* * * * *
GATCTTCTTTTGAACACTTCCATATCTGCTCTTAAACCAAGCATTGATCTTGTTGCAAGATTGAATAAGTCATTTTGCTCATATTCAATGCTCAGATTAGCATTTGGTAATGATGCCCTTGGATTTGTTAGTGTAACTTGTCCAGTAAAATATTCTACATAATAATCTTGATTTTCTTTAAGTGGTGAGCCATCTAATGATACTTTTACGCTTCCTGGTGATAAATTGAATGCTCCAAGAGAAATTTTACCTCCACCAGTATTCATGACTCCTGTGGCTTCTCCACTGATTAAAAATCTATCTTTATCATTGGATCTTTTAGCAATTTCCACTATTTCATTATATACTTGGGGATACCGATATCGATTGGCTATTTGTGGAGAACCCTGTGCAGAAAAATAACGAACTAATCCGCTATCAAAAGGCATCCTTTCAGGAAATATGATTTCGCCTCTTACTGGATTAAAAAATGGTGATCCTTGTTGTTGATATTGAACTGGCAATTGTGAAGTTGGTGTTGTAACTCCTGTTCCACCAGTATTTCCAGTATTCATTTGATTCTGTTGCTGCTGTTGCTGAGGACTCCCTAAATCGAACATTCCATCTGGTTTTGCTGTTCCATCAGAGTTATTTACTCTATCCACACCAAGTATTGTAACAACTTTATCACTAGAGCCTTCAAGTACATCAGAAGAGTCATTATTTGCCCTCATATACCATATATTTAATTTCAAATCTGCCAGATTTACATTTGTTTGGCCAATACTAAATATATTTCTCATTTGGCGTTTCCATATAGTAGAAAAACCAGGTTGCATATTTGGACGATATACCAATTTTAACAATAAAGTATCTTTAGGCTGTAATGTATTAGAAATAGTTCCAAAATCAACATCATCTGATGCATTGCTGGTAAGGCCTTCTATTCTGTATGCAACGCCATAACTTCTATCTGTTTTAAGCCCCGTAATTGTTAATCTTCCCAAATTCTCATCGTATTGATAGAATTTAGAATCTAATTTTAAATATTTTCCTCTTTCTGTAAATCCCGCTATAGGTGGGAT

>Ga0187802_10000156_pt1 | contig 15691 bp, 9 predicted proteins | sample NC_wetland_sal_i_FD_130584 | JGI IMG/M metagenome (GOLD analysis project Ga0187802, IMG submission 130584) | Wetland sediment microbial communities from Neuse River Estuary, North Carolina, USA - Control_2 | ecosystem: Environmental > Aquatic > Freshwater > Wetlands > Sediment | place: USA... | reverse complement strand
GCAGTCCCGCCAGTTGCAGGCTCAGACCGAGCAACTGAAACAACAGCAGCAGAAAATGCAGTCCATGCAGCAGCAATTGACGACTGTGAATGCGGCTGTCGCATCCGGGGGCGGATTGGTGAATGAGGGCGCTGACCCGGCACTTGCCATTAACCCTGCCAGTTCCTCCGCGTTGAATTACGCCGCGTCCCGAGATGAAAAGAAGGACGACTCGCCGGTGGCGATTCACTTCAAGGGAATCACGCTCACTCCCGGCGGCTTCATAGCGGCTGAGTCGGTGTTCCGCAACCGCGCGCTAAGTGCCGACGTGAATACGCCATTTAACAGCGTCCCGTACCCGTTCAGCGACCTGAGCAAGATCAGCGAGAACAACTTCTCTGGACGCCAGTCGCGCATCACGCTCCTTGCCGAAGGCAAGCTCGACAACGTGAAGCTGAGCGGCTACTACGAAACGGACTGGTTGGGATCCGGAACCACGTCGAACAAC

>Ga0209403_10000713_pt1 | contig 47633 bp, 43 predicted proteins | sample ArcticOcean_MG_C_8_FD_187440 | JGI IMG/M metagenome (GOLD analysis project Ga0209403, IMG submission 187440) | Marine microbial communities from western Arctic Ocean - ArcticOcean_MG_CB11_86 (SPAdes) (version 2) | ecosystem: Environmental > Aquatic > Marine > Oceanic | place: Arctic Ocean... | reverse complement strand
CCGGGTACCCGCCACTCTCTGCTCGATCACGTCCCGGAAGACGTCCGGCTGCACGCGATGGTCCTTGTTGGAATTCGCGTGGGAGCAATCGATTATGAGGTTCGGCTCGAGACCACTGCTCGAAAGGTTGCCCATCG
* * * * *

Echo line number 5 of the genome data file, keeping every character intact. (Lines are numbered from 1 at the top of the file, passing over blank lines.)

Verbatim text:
CCGGGTACCCGCCACTCTCTGCTCGATCACGTCCCGGAAGACGTCCGGCTGCACGCGATGGTCCTTGTTGGAATTCGCGTGGGAGCAATCGATTATGAGGTTCGGCTCGAGACCACTGCTCGAAAGGTTGCCCATCG